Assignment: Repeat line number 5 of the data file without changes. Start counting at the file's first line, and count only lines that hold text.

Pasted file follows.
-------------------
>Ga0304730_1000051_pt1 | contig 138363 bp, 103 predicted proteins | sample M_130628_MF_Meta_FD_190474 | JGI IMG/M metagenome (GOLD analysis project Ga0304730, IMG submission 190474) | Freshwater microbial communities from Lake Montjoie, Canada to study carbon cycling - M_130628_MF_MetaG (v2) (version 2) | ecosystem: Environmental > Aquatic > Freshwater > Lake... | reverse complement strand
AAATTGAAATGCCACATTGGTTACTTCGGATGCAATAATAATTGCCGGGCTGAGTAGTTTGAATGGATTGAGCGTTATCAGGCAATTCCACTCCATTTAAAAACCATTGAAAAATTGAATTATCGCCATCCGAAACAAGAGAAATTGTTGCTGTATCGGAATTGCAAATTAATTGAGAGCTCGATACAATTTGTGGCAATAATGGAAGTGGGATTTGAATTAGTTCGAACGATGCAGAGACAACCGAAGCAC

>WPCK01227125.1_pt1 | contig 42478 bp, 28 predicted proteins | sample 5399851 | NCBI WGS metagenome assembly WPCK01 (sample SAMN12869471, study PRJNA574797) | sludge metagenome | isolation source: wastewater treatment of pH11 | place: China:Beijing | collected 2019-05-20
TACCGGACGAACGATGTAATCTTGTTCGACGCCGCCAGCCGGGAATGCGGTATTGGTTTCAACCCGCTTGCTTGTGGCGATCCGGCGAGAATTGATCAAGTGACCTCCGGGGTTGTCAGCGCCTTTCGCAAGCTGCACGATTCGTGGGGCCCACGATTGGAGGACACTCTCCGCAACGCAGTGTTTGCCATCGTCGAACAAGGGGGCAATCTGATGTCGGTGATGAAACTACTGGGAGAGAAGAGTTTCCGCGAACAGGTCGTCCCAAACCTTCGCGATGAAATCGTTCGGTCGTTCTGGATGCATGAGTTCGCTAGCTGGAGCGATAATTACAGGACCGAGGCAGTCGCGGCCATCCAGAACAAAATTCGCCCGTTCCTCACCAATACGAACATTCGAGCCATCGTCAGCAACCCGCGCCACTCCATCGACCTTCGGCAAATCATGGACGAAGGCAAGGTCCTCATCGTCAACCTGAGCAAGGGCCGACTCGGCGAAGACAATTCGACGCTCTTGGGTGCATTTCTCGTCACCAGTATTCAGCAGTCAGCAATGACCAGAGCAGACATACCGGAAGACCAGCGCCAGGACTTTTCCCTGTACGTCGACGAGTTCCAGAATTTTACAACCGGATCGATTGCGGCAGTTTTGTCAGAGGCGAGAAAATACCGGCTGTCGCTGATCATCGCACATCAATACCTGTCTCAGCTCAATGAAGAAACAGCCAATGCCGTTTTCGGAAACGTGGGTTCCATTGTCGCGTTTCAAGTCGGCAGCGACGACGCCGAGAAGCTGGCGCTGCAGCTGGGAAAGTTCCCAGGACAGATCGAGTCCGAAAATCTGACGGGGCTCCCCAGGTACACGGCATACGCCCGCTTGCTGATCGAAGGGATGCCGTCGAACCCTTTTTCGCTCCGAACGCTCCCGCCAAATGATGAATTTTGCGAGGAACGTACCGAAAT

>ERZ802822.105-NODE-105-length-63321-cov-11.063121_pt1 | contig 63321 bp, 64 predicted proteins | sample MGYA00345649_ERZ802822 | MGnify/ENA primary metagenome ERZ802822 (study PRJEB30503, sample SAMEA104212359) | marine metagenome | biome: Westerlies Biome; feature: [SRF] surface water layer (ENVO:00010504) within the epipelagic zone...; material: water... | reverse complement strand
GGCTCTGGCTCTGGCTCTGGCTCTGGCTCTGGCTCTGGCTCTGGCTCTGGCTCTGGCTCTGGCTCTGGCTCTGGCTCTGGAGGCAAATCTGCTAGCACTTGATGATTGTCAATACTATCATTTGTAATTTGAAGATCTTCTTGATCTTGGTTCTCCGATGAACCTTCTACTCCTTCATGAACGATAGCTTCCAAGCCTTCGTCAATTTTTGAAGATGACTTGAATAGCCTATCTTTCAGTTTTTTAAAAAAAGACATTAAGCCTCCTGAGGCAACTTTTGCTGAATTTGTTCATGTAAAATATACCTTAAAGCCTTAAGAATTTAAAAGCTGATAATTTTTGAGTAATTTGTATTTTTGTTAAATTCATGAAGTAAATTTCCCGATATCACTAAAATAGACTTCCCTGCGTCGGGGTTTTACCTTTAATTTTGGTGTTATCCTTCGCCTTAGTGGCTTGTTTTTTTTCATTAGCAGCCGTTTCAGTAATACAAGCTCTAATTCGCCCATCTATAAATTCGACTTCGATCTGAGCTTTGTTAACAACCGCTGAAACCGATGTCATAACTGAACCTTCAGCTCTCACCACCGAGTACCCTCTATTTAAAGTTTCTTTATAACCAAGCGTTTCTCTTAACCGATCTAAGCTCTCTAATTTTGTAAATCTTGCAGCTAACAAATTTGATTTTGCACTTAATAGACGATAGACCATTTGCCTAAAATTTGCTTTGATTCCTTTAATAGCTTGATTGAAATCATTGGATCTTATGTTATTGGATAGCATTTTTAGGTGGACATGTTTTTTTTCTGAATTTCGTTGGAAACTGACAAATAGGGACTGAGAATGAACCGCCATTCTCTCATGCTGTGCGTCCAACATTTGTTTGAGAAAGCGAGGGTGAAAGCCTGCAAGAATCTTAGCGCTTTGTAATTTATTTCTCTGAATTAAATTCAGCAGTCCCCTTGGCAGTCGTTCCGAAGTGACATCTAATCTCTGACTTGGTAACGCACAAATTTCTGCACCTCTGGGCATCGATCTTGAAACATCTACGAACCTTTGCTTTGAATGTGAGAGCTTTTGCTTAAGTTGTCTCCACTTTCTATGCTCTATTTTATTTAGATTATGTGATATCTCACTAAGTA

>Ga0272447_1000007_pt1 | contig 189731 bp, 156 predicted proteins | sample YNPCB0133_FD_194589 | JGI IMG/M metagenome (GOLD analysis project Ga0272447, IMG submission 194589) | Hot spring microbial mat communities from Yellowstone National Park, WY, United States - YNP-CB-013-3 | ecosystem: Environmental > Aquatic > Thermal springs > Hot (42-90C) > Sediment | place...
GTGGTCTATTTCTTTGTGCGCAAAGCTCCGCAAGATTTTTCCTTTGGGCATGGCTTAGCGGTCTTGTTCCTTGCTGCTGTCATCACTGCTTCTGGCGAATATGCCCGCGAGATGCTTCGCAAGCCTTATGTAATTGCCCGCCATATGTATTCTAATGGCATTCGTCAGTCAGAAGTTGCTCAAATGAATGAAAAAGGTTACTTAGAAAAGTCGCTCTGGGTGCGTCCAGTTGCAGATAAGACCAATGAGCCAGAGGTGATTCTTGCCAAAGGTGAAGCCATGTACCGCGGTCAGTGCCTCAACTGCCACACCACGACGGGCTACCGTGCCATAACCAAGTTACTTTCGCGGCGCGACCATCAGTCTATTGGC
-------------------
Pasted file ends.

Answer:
>ERZ802822.105-NODE-105-length-63321-cov-11.063121_pt1 | contig 63321 bp, 64 predicted proteins | sample MGYA00345649_ERZ802822 | MGnify/ENA primary metagenome ERZ802822 (study PRJEB30503, sample SAMEA104212359) | marine metagenome | biome: Westerlies Biome; feature: [SRF] surface water layer (ENVO:00010504) within the epipelagic zone...; material: water... | reverse complement strand